Anabolic–Androgenic Steroids as a Gateway to Opioid Dependence
Athletes who abuse anabolic-androgenic steroids may go on to abuse opioid agonist-antagonists such as nalbuphine or even classic opioids such as heroin.
We studied this phenomenon among patients treated at Sunrise House, a private inpatient facility for substance-dependence treatment in northern New Jersey. Among 227 men admitted for dependence on heroin or other opioids in 1999, we found that 21 (9.3 percent) had a history of anabolic-androgenic steroid use. In contrast, among 197 men admitted for opioid dependence in 1990, only 1 (0.5 percent) reported prior use of anabolic-androgenic steroids).
None of the 21 men in 1999 reported any form of substance abuse or dependence before their use of anabolic-androgenic steroids. The mean (±SD) age at the time of their first use of anabolic-androgenic steroids was 20.9±2.4 years and the age at the time of their first use of opioids was 27.0±4.0 years. The information they provided strongly suggests that they were introduced to opioids through anabolic-androgenic steroid use and the bodybuilding subculture: 17 of the 21 men (81 percent) first purchased opioids from the same drug dealer who had sold them anabolic-androgenic steroids; 14 (67 percent) were introduced to opioids by a fellow bodybuilder; 18 (86 percent) claimed that they first used opioids to counteract insomnia and irritability induced by anabolic-androgenic steroids; and 14 (67 percent) had used opioids to counteract depression associated with withdrawal from anabolic-androgenic steroids. All 21 of the men reported at least one of these four attributes.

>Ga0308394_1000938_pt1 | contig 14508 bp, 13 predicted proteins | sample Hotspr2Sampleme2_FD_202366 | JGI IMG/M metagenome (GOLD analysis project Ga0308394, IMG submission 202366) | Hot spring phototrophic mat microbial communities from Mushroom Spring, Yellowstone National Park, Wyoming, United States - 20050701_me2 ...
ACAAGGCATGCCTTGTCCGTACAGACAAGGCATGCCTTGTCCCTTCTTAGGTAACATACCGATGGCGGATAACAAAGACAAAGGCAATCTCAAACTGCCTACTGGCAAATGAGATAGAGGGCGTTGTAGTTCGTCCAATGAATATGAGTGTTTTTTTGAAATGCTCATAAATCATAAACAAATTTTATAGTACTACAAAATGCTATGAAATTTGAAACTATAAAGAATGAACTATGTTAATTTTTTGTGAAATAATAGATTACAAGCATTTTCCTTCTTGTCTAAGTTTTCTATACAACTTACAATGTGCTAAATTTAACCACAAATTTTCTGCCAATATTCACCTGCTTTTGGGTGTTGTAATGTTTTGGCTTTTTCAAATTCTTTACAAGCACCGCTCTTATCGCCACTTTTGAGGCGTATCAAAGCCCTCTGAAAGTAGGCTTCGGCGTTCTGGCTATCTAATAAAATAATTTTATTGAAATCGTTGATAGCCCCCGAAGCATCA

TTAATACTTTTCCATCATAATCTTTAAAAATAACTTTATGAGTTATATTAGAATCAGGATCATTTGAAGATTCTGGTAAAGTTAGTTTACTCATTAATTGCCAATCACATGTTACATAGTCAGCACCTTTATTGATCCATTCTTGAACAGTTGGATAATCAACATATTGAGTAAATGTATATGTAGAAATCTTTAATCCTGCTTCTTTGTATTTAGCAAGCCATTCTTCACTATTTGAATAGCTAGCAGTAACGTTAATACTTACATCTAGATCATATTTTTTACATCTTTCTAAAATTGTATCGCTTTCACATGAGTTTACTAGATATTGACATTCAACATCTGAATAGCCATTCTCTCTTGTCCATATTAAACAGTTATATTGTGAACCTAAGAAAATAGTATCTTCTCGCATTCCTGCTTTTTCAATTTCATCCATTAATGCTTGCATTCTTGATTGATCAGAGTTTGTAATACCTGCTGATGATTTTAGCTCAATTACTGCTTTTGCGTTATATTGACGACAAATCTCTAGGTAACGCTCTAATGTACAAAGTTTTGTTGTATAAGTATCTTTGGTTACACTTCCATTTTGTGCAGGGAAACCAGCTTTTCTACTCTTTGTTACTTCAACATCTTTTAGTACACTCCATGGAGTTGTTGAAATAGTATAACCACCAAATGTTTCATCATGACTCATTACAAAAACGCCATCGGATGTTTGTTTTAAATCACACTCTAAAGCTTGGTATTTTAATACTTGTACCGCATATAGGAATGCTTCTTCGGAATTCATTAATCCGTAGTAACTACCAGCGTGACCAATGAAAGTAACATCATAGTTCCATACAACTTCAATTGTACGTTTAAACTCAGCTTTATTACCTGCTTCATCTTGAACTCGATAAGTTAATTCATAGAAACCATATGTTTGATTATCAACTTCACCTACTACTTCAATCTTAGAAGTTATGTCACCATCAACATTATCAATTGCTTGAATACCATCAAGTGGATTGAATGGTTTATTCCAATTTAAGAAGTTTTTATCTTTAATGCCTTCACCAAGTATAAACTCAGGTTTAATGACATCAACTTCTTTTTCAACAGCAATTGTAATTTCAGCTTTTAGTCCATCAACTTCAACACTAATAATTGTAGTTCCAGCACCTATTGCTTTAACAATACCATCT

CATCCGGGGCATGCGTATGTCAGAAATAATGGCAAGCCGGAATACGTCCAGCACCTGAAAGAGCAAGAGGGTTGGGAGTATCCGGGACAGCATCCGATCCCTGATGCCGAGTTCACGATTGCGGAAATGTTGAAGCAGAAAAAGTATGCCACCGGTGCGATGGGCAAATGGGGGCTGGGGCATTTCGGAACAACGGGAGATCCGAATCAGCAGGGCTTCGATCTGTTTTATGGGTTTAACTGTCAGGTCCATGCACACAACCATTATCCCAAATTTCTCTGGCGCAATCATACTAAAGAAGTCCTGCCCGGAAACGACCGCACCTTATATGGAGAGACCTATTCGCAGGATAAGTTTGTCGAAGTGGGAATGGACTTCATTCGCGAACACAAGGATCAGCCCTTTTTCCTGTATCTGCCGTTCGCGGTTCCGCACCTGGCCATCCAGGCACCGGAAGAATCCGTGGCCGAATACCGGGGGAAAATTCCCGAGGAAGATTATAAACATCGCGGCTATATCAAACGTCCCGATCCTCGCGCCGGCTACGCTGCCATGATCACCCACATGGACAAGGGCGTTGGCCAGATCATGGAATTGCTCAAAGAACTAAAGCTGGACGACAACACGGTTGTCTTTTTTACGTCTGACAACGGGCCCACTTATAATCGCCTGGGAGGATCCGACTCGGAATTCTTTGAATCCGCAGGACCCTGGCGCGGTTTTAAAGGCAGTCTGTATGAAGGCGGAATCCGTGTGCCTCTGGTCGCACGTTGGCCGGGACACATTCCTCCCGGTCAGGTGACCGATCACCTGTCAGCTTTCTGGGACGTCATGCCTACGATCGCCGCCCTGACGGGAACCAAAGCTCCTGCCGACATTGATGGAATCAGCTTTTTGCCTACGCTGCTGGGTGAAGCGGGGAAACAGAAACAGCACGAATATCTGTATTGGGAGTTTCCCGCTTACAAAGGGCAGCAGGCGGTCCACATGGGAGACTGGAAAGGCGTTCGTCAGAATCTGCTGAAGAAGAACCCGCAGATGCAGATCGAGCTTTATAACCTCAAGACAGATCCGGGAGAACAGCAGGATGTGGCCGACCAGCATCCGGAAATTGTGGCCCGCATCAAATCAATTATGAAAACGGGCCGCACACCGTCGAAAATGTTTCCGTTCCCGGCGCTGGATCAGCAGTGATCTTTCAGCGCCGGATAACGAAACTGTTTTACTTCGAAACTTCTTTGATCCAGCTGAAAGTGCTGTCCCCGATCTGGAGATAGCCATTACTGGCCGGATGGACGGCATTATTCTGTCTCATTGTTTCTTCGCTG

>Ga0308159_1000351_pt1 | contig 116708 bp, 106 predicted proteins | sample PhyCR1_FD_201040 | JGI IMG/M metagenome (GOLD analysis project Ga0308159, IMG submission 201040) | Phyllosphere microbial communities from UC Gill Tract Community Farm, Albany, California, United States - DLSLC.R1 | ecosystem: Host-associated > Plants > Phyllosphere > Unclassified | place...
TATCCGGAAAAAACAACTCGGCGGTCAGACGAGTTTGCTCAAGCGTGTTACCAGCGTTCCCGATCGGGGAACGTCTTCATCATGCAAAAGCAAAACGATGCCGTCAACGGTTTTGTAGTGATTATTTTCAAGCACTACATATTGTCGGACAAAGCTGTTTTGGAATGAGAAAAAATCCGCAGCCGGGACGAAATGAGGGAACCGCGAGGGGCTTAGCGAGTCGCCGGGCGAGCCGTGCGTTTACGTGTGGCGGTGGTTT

Demographically, these men appeared atypical for opioid users; they all lived in suburban New Jersey and reported a mean household income of $69,800 (range, $38,000 to $145,000). They reported serious associated morbidity. Since the time of their first use of opioids, 15 (71 percent) had been charged with possession of a controlled substance or prescription fraud; 5 (24 percent) had served time in prison, including 1 for attempted murder; and 7 (33 percent) had made at least one suicide attempt. In the 1 to 11 months since their discharge from Sunrise House, 17 (81 percent) have relapsed into opioid use, and 2 (10 percent) have committed suicide.
These findings suggest an alarming trend: that anabolic-androgenic steroids may serve as "gateway" drugs to opioid dependence, with substantial associated morbidity and even mortality. Although our study cannot establish that anabolic-androgenic steroid use per se led to opioid dependence in these men, the data we report strongly suggest this interpretation. Alternatively, what we observed might be specific to our facility, but our facility is in a region not noted for unusually high rates of either anabolic-androgenic steroid use or opioid dependence. Progression from anabolic-androgenic steroid use to opioid dependence deserves further exploration as a public health problem.
Lafayette, NJ 07848
Harrison G. Pope, Jr., M.D.
Harvard Medical School
Boston, MA 02115
N Engl J Med. 2000 May 18;342(20):1532.